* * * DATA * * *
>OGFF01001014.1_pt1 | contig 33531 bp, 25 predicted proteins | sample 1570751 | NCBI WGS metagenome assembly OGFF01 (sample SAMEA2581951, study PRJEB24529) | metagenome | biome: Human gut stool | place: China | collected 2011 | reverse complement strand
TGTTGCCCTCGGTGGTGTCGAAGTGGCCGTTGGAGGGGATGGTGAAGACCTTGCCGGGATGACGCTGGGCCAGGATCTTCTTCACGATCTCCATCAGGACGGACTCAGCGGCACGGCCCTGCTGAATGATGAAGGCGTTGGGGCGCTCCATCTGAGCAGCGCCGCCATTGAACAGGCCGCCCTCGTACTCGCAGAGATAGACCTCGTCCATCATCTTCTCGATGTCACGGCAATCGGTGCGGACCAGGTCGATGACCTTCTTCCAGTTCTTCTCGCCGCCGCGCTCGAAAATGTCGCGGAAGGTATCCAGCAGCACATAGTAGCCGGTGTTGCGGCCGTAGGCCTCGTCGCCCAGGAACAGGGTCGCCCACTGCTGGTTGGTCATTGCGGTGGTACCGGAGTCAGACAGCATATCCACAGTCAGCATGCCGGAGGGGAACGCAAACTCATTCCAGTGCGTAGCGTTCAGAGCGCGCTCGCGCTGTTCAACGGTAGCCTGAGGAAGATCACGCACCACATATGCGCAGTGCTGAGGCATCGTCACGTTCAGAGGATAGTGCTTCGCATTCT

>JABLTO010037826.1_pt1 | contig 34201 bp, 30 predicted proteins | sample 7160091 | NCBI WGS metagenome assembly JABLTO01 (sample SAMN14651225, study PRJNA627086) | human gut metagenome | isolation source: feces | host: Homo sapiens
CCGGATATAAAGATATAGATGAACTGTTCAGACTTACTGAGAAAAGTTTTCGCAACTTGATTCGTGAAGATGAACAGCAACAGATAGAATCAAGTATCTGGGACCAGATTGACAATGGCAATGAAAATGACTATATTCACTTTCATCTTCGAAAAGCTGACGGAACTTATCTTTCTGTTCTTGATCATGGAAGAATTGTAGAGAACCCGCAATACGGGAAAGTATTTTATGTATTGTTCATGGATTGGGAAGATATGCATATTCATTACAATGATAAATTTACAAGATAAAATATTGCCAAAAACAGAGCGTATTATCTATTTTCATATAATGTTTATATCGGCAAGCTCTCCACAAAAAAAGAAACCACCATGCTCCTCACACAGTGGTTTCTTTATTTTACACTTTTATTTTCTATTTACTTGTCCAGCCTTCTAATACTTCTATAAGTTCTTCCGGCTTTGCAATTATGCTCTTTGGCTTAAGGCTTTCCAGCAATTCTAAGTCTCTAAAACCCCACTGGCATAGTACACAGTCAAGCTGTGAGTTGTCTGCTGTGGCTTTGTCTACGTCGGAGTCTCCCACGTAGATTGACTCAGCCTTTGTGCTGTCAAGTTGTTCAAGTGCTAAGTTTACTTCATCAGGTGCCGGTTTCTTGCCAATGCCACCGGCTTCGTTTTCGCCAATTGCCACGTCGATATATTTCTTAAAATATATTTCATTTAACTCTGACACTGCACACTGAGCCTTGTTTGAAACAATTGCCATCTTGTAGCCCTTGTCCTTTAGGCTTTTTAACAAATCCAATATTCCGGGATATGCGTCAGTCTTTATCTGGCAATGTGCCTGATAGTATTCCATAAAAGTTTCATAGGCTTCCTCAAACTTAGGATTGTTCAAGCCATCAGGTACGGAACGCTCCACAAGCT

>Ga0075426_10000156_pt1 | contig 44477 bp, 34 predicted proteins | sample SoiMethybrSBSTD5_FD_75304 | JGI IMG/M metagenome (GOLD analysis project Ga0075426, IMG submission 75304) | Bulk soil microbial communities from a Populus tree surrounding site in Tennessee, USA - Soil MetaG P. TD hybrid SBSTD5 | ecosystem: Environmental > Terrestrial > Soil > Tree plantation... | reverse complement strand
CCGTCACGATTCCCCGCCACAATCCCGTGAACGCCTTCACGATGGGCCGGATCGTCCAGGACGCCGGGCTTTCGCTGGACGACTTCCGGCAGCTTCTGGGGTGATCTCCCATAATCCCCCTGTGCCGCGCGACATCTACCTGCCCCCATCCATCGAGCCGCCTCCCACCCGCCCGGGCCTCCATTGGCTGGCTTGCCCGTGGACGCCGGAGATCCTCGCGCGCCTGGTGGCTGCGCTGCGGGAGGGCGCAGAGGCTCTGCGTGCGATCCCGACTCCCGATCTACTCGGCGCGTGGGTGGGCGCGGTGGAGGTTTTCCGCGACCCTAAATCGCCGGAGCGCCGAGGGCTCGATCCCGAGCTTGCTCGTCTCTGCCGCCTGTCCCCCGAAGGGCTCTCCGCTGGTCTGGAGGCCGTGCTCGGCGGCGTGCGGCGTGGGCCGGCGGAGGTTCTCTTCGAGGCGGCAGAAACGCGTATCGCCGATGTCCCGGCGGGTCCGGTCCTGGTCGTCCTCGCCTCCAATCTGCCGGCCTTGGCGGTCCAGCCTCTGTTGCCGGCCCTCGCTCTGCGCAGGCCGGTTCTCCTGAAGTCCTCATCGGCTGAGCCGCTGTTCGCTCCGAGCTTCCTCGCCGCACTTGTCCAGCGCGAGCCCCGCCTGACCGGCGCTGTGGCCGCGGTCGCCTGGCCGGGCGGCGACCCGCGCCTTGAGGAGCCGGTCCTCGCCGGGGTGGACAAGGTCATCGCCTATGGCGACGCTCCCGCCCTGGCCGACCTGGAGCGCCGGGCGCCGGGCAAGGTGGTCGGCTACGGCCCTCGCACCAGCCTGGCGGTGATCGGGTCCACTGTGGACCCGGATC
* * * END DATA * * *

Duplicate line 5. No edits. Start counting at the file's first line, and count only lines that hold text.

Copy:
>Ga0075426_10000156_pt1 | contig 44477 bp, 34 predicted proteins | sample SoiMethybrSBSTD5_FD_75304 | JGI IMG/M metagenome (GOLD analysis project Ga0075426, IMG submission 75304) | Bulk soil microbial communities from a Populus tree surrounding site in Tennessee, USA - Soil MetaG P. TD hybrid SBSTD5 | ecosystem: Environmental > Terrestrial > Soil > Tree plantation... | reverse complement strand